MCAFEE, Ky. — U.S. Agriculture Secretary Tom Vilsack said he would push Congress to add carbon credits for agriculture and forestry to the climate bill now moving through the House, and to give his department authority to oversee those segments of the proposed “cap and trade” system, rather than the U.S. Environmental Protection Agency.
“We will be advocating forcefully” for both provisions, Vilsack said at a community forum in central Kentucky cattle country.
He also said he agreed with House Agriculture Committee Chairman Collin Peterson, D-Minn., that calculations of the carbon footprint of ethanol should not include “indirect land use,” such as the conversion of forest land to agriculture when expansion of corn acreage for ethanol pushes production of other crops elsewhere, including other countries.
That position is not in agreement with a recent finding by EPA, but Vilsack told reporters that EPA’s proposal is still “subject to peer review,” and he is confident that a final rule on the topic will find him and EPA Administrator Lisa Jackson in agreement.
Peterson said he and at least 26 other rural Democrats will oppose the Waxman-Markey climate bill unless EPA’s position on indirect land use is not reversed.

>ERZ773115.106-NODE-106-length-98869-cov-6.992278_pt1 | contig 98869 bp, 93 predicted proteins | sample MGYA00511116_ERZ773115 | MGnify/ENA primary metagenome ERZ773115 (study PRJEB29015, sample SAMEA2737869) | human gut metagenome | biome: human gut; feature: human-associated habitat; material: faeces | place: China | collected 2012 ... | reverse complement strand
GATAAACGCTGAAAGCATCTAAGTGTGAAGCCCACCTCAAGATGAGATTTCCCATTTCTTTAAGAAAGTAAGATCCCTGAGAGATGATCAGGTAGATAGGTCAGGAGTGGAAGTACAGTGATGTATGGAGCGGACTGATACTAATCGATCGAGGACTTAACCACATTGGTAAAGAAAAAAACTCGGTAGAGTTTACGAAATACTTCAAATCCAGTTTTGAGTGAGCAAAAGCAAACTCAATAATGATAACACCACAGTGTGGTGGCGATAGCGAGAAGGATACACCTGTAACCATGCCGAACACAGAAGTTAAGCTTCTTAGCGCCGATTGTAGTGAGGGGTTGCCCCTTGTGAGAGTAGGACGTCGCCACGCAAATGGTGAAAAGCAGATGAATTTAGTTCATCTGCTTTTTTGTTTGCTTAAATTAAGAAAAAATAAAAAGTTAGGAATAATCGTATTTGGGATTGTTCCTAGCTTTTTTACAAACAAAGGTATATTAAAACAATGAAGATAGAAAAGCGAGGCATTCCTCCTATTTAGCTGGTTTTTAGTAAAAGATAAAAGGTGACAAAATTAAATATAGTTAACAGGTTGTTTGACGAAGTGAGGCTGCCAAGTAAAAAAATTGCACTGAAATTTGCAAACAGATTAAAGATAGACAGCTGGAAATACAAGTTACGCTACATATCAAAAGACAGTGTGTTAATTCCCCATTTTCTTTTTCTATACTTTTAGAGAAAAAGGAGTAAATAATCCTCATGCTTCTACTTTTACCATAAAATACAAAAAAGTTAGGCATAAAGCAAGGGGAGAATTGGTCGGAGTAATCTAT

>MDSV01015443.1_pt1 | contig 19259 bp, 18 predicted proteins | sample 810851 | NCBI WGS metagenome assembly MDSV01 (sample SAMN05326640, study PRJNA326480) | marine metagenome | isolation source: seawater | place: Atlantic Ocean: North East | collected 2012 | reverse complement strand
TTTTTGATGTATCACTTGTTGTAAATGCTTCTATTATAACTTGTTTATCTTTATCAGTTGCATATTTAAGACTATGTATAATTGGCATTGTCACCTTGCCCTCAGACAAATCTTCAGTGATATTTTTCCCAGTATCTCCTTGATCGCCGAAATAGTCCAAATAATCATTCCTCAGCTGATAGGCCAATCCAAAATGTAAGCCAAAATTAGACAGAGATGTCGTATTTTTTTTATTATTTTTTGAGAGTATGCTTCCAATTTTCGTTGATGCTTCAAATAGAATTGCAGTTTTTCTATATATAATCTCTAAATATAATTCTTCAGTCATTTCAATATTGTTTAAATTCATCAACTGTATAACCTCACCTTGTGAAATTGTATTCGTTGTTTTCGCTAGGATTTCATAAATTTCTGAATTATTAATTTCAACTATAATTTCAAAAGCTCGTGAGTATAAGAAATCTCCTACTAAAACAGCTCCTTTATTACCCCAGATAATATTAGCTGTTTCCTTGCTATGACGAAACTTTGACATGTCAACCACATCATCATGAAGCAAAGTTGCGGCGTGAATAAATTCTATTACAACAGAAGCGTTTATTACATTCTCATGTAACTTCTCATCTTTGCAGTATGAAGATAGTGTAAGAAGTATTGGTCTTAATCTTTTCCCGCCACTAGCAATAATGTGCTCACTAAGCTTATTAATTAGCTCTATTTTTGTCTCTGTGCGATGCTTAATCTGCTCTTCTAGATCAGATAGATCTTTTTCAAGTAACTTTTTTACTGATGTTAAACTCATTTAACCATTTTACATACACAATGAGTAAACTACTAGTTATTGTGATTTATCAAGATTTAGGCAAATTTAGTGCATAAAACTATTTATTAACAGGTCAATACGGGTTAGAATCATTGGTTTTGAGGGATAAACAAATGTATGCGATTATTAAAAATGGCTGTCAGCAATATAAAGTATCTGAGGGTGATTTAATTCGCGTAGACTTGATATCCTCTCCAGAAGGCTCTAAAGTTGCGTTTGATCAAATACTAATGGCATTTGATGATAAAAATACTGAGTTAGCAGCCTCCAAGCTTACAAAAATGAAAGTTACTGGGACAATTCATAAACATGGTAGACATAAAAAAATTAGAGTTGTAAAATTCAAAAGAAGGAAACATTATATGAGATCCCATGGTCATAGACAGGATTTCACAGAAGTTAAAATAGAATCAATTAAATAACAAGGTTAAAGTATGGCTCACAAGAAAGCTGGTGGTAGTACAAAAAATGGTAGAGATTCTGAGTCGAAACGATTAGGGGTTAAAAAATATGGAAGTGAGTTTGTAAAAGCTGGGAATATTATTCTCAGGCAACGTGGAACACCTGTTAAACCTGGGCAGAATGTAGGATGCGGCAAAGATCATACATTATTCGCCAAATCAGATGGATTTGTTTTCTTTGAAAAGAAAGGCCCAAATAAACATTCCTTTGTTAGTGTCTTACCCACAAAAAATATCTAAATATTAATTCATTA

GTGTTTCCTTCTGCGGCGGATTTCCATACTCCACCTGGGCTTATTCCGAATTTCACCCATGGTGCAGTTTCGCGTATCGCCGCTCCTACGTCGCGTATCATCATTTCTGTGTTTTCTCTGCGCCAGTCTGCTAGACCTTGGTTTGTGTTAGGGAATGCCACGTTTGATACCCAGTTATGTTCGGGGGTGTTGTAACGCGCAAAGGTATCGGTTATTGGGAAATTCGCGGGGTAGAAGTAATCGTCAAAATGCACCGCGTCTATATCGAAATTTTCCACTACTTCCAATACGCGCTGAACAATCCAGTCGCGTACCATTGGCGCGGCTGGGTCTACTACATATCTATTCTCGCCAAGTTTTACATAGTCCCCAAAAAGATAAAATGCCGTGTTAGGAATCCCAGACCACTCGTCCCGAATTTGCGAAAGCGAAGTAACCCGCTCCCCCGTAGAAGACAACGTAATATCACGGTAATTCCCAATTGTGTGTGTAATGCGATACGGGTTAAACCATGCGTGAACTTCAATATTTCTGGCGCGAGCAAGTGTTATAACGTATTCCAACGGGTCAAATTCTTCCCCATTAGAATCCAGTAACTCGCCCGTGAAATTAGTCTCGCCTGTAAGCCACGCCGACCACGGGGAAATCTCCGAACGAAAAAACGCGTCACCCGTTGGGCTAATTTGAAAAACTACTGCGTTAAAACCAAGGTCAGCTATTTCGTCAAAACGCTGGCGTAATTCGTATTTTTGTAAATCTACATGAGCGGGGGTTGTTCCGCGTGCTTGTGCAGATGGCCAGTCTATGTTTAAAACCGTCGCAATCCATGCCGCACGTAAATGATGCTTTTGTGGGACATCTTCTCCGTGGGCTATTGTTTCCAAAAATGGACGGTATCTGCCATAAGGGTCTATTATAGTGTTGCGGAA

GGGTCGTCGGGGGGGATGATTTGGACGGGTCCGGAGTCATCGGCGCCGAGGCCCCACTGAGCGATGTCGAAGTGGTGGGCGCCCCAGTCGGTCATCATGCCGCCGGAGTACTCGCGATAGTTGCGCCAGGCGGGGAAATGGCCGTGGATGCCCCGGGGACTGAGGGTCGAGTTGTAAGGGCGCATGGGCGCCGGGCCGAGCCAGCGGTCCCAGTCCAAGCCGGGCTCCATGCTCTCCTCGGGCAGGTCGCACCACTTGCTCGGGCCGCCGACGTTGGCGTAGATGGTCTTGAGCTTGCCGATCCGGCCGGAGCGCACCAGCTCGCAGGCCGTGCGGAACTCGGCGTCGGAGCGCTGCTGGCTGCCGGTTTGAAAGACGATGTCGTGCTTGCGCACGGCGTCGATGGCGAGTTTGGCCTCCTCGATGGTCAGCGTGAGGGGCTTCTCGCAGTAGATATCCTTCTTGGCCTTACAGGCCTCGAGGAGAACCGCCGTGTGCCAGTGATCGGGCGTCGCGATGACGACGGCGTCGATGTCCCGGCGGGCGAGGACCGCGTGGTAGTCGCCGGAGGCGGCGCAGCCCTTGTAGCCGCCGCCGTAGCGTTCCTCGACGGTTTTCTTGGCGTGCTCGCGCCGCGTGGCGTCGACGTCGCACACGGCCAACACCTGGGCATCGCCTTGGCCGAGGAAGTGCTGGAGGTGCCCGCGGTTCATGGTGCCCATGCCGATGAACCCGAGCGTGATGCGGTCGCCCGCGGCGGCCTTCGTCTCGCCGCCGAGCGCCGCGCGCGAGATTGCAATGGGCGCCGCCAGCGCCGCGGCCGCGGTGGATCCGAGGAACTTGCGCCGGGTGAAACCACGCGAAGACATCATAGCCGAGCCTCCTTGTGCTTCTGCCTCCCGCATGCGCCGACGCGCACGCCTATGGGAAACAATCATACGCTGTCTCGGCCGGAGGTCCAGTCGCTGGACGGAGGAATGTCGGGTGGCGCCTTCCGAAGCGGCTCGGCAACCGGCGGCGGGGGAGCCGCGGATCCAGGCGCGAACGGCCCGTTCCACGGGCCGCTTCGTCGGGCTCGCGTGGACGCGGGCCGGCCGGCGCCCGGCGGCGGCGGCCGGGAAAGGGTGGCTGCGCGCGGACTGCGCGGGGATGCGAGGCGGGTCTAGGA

Vilsack said agriculture emits 7 percent to 10 percent of U.S. greenhouse gases but could be as much as “25 percent of the solution” via farming practices that prevent carbon dioxide from entering the atmosphere.
He said USDA is better suited than EPA to monitor those practices, since it has more than 2,000 offices and employees “in virtually every county in the country.”
During the forum, which lasted about an hour and a half, Vilsack touched on many issues facing his department.
Here’s a sampling.
Though he was on a cattle farm in the state that is the largest cattle producer east of the Mississippi River, Vilsack didn’t mention animal agriculture until asked about what is probably the hottest issue on his plate, the National Animal Identification System.
The system is voluntary and Vilsack said only about 30 percent of producers participate, so some in Congress are reluctant to keep funding it, but an effective system is needed to maintain foreign markets.